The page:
Now that I have the opportunity to encourage my own daughter along with another handful of ag kids, I wonder what is the right thing to say.
I’ve spent a lot of time trying to share with my children how unique they are and fortunate to have the experience of growing up on a farm.  With only about 1 ½-2% of the population producing our food needs and a much smaller percent of those farms have kids too!  They are unique which sometimes causes them to stick out and if we all remember, sticking out as a teenager isn’t what many want to do. 
Having the opportunity to learn the value of hard work is fairly easy to accomplish on the farm. But how do we encourage them to stick with agriculture when the majority of their peers have few ideas what farmers do and would rather put them down than recognize it as a noble career? Or viewing it as an important piece of the puzzle of feeding the world?

Tuesday, October 25, 2011

Feed Recipe

Just wanted to share how we feed each pen of cattle that we have. Each pen has a recipe and it changes as the cattle grow. The one we are mixing here has 4 ingredients: wet corn distillers, corn silage, alfalfa and liquid protein. We mix a full batch at a time and feed half in the morning and rest in the evening.
Farmkid3 can load his feed wagon and also helps load the big feed wagon. At age 10, he is very helpful and VERY eager to do what he can to help around our family farm.

Monday, October 24, 2011

Wednesday, October 19, 2011

Shocked and Disappointed with NE Farmers Union

I am so disappointed in the Nebraska Farmers Union for their recent agreement with the HSUS. (See it here: ) So rather than sit and talk to my friends I decided I should write to the board members who made the decision and point out just a few facts why we don’t want HSUS in our state or actually anywhere.

What is so unfortunate about all of this, is this action only adds to the consumer confusion and divides agriculture even more – the exact things HSUS wants to happen. So after writing this I will again turn my focus to sharing our ag story and hope the consumer can find truth from the NE farmers and ranchers (all sizes) who work every day to help put food on each of our tables. If you are a consumer looking to visit with a farmer to learn more about NE food production, I would recommend starting here: or here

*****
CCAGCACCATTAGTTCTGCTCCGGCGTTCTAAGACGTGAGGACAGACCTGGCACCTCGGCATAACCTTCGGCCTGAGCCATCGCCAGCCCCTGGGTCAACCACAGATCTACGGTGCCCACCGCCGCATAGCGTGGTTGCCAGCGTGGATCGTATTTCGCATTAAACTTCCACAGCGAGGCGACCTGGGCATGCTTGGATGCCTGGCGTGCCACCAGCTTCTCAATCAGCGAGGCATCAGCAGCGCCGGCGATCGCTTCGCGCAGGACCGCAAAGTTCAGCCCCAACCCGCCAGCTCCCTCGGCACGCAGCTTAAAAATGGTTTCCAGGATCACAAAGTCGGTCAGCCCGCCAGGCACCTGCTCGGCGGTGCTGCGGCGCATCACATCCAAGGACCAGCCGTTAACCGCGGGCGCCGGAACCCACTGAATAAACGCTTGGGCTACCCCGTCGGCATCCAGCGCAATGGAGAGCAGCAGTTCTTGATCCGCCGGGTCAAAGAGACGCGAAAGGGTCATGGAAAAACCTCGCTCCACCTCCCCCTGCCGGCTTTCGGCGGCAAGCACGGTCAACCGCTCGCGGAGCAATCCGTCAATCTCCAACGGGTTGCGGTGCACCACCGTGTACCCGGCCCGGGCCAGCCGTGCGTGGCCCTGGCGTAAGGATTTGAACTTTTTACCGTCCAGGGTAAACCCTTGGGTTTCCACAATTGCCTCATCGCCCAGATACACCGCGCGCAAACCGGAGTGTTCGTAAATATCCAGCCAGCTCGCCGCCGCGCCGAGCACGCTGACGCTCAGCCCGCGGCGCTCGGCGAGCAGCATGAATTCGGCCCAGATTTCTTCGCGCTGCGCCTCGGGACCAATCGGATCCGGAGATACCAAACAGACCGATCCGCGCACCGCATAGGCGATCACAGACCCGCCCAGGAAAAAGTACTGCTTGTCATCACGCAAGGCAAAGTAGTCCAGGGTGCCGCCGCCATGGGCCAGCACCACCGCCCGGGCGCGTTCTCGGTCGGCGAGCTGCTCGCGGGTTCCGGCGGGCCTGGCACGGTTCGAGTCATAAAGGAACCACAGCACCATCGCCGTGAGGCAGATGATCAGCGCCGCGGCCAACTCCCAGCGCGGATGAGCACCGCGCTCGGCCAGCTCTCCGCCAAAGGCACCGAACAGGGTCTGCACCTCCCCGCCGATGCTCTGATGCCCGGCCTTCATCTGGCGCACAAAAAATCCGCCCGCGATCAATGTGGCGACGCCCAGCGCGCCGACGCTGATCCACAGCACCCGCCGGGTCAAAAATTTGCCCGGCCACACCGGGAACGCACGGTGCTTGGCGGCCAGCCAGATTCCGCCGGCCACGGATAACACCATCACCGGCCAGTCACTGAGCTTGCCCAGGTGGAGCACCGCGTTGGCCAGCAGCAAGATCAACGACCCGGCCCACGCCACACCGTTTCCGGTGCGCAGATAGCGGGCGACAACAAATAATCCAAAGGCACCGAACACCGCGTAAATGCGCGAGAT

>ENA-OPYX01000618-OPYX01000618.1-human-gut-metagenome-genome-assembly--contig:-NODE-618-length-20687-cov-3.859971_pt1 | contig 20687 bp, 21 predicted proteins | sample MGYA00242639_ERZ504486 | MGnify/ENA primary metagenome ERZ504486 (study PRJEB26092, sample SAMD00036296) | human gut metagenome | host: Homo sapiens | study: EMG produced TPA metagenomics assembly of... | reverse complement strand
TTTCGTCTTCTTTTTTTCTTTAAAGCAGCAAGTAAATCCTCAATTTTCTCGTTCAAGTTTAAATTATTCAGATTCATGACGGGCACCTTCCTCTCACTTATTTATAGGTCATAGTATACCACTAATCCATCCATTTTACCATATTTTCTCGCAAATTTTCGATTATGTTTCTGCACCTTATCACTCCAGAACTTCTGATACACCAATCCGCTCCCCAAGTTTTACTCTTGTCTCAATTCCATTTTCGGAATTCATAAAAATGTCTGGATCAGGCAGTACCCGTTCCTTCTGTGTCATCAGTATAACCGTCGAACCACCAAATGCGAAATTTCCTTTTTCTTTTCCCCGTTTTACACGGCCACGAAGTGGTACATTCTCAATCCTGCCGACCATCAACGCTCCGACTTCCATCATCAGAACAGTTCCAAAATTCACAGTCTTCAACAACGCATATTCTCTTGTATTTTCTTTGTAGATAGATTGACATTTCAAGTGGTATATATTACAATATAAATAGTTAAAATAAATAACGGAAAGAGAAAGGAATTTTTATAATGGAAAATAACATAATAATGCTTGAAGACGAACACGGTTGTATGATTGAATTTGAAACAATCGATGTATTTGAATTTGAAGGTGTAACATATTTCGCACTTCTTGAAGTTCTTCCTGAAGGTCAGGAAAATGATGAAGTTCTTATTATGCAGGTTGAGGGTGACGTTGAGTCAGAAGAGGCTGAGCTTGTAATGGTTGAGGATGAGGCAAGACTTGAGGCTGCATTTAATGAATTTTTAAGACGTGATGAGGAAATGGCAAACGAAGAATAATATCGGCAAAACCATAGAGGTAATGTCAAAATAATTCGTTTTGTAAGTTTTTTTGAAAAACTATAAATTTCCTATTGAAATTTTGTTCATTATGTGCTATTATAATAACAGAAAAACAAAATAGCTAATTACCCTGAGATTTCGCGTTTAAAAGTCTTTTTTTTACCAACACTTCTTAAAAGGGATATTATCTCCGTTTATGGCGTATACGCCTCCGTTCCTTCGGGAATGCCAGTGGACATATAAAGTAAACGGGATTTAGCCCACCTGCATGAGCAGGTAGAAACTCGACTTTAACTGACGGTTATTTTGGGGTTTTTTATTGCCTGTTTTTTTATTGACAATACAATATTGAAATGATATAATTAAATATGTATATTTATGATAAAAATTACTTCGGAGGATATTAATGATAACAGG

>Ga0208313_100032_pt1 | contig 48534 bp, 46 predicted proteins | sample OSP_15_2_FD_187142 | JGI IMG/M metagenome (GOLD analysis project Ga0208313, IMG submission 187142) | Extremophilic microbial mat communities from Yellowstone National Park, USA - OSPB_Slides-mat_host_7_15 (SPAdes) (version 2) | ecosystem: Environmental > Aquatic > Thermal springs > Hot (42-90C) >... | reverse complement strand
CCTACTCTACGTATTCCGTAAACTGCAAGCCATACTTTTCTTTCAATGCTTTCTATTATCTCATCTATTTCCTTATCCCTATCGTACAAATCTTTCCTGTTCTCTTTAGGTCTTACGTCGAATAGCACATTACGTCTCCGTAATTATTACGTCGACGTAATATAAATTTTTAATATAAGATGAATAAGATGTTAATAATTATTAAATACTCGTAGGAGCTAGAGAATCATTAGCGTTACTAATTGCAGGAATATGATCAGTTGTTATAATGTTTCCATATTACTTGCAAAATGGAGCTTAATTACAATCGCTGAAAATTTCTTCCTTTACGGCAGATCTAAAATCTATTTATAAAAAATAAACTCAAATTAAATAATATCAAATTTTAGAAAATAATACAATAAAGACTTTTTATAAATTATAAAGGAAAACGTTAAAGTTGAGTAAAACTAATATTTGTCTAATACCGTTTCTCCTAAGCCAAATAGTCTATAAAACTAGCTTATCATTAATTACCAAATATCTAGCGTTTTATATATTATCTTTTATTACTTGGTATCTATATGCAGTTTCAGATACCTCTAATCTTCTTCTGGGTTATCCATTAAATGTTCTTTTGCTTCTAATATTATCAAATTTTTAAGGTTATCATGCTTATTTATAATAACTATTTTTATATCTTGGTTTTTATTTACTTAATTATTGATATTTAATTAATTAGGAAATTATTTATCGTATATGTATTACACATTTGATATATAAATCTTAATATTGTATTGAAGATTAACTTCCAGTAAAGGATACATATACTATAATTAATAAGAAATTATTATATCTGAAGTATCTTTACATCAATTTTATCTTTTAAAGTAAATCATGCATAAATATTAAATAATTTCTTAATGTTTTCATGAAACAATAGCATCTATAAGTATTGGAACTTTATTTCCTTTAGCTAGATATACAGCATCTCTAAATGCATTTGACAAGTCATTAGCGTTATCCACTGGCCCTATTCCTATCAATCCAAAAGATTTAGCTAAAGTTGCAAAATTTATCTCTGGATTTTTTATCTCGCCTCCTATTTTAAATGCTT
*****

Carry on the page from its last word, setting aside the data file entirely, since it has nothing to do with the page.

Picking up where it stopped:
Here is my note to the board members:

Hello, I am a farm wife (on a small 5th generation farm), mother and lover of all things agriculture. Our farm is in northeast Nebraska and we work hard to take care of our land and our animals. It's a moral obligation that we have to do it humanely and sustainable and we do. It's been happening on our farm for over 125 years, long before a well-funded DC based group started telling farmers how it should be done.

I can't believe that you supported inviting the HSUS to Nebraska and believe that you can change their track record. They want to eliminate all consumption of animal protein--why would you support elimination of animal protein from our diets?

They mislead and their track record is 'their way or no way'. Have you studied their involvement in Ohio Livestock Standards Board?

NFU needs to do their homework about this organization and I am COMPLETELY embarrassed, appalled and disappointed by your actions. Your organization may feel like it is representing the small guy, but it doesn't matter what size you are or how you raise animals. HSUS doesn't care--they want them all gone, including your pets. They say they care about pets but have you followed the money? HSUS’s advertisements employ the images of downtrodden dogs and cats to tug at the heart strings and wallets of America’s pet lovers. But a new analysis finds HSUS is a “Humane Society” in name only, sharing only $527,566, or 0.4 percent of its $120 million budget with sheltering organizations nationwide in 2010. In the same year, HSUS spent an astounding $47 million in fundraising-related costs (37 percent of its total budget) and parked $32 million in hedge funds.*

Is this the type of organization that you want to work with? I personally don't know why you would--it's not the Nebraska way.

I am a small farmer, hoping, working and praying that my children (sixth generation on our farm) can continue the family business but with actions like yours - their chances have just been reduced.


Debbie Borg

farmer, mother and agvocate for all sizes of agriculture